There’s been a lot of discussion lately about when you get to call yourself a writer.  It’s an issue I really sympathise with because for a long time I was one of those people.
You see, you decide to take your writing seriously.  You may have been writing for pleasure or you may have even had something published in a newsletter or magazine but there are these… titans whose name you dream of being listed alongside.  Calling yourself a writer somehow seems to disrespect that idea.  No, a ‘writer’ is what you want to become.  What you are now is something that comes before, something embryonic, something that aspires to be that thing.
I get it. I really, really do.  I’d run a successful website, published countless magazine articles and even co-written a non-fiction book and still I did not feel like a ‘writer’.  I’d keep asking myself when did I earn the right to get to call myself a ‘proper writer’?  If this sounds like you, let me give you a little advice.
You’re asking the wrong question!

You see, publishing is a meritocracy and by that I mean Neil Gaiman and George R R Martin got to be giants of the industry purely on the back of what they wrote not who they were or what they called themselves.  There was no induction ceremony, no special handshake and membership badge.  They wrote works of art that people love.
As you move closer to publication you’ll realise that being a writer is a lot less like being in a gentlemen’s club with comfy armchairs and a smoking lounge and more like being back at school.  There are the popular kids, the arrogant kids, the geeky kids,the ones who excel at one subject but are rubbish at another, the ones who seems to excel at everything,  the weirdos and then there’s you who doesn’t feel they really fit in.
There will be those writers who latch onto whoever is seen as new and cool so they can seem new and cool as well. There will be those writers who you think should be more appreciative of their fans.  There will be those writers you support in the “brotherhood (or sisterhood) of writerdom” who will barely acknowledge you. There are those writers who sell bucket loads of books but (in your honest opinion) aren’t great writers.  There will be writers who sell very few but write great books.  There will be those writers who are your mates.  There will be those writers you exchange cat pictures off of the internet with. There will be those writers who you email saying “I’ve got an article due in next week and I need a quote” and email you right back with “sure, what do you need?”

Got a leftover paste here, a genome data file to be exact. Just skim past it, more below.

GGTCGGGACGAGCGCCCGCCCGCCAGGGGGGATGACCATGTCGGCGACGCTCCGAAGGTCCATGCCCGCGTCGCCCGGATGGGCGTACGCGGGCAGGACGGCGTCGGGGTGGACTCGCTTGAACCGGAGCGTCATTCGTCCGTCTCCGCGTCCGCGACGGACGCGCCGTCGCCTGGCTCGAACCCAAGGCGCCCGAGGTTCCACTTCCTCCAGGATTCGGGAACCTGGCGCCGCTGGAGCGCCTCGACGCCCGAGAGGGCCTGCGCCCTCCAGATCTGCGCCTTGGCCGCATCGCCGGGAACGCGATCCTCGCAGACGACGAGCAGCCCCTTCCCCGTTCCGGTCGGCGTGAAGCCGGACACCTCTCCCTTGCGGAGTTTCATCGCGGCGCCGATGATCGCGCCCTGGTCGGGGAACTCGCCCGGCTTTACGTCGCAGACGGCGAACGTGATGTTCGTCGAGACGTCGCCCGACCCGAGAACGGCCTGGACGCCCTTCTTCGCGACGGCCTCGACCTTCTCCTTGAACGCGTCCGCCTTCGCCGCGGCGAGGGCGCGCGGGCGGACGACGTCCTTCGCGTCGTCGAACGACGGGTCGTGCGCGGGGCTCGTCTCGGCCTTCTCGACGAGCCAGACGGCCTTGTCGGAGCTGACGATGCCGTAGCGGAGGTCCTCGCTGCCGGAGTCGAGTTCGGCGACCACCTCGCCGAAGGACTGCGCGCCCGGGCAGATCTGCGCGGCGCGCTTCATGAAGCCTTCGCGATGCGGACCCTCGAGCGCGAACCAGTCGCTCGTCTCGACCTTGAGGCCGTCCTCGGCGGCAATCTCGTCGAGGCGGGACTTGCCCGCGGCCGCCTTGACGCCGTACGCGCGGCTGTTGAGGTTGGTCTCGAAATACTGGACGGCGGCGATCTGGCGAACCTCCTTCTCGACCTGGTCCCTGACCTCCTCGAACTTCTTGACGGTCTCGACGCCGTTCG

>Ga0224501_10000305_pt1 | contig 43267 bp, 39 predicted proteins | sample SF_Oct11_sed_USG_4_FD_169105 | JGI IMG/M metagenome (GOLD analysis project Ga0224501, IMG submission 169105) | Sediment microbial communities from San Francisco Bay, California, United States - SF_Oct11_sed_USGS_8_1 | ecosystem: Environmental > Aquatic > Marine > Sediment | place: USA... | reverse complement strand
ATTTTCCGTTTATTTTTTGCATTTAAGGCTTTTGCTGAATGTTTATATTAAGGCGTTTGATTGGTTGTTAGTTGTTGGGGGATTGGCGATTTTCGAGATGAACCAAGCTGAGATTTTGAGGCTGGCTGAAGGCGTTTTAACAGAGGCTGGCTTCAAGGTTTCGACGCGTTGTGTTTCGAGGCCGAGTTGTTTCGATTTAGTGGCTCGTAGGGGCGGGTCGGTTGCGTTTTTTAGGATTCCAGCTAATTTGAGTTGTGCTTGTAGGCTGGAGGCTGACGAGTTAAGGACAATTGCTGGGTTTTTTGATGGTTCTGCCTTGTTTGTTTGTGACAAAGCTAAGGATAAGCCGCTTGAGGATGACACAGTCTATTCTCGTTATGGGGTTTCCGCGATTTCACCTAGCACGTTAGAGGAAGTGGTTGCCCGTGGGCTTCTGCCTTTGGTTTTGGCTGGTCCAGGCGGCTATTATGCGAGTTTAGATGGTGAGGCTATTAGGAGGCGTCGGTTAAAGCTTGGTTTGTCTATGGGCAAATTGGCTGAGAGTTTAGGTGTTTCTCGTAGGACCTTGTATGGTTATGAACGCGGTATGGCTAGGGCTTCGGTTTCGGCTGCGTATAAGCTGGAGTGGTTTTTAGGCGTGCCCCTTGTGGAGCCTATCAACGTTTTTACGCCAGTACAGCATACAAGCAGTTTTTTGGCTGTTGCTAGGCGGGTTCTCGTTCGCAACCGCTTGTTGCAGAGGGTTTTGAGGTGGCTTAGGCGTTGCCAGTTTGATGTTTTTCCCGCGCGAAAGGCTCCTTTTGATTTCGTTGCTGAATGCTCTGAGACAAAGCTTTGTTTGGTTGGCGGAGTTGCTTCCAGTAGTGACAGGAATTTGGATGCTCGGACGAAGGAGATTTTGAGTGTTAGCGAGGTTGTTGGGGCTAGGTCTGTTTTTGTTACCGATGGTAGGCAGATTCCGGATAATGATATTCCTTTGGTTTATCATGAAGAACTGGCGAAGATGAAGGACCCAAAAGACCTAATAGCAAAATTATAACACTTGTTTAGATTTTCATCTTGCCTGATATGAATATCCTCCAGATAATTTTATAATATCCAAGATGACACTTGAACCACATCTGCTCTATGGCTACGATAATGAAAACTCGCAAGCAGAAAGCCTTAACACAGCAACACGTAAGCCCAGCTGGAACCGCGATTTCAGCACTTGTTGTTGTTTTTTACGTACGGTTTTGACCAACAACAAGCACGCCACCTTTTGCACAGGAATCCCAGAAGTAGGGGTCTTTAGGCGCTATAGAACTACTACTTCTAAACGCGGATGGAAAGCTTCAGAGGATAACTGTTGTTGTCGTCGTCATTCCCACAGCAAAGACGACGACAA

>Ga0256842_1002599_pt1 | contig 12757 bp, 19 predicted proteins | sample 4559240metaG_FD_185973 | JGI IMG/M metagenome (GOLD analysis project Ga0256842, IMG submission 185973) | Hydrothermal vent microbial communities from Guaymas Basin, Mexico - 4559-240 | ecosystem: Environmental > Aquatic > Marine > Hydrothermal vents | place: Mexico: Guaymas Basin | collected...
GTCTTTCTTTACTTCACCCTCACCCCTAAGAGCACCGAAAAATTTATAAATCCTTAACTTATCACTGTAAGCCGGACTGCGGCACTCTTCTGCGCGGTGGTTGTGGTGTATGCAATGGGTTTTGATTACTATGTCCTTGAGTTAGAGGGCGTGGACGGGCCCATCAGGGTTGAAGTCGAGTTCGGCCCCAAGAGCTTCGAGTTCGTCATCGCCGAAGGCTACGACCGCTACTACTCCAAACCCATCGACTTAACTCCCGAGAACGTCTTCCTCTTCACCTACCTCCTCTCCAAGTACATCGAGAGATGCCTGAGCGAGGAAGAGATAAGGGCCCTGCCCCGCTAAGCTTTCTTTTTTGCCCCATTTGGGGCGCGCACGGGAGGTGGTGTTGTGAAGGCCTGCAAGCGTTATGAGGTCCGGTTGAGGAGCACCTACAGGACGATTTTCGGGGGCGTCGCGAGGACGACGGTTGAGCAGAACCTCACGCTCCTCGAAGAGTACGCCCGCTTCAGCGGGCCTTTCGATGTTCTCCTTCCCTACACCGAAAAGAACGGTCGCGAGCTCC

Writers are incredibly diverse but the two things they all share is: firstly, that all of them had a time when they were unpublished and dreamed of being a ‘writer’.  And secondly, have all experienced failure at some time.
So the fact that you are unpublished with a stack of rejections as tall as yourself doesn’t matter, because in many ways you don’t matter in the same way that Neil Gaiman doesn’t matter or George R R Martin doesn’t matter.
It’s all about the work.
Once you really understand that you’ll see that whether you call yourself a ‘writer’ or an ‘aspiring writer’ or an ‘unpublished writer’ doesn’t matter.  And what you have achieved so far (or what you haven’t achieved) doesn’t really matter either because it’s what you are working on now that counts.  Get that done, get it edited and out the door through whatever publishing route suits your career and let the public decide.  Or complete it, trunk it and move onto the next thing.  Because no matter how you qualify success there will always be someone who has sold more books, won more awards, got better reviews, written more books, and is more beloved by fans.
Because the only way you get to be a giant in this industry is through your next book or story.  That’s how you define yourself, not some broad, all-encompassing title such as ‘writer’.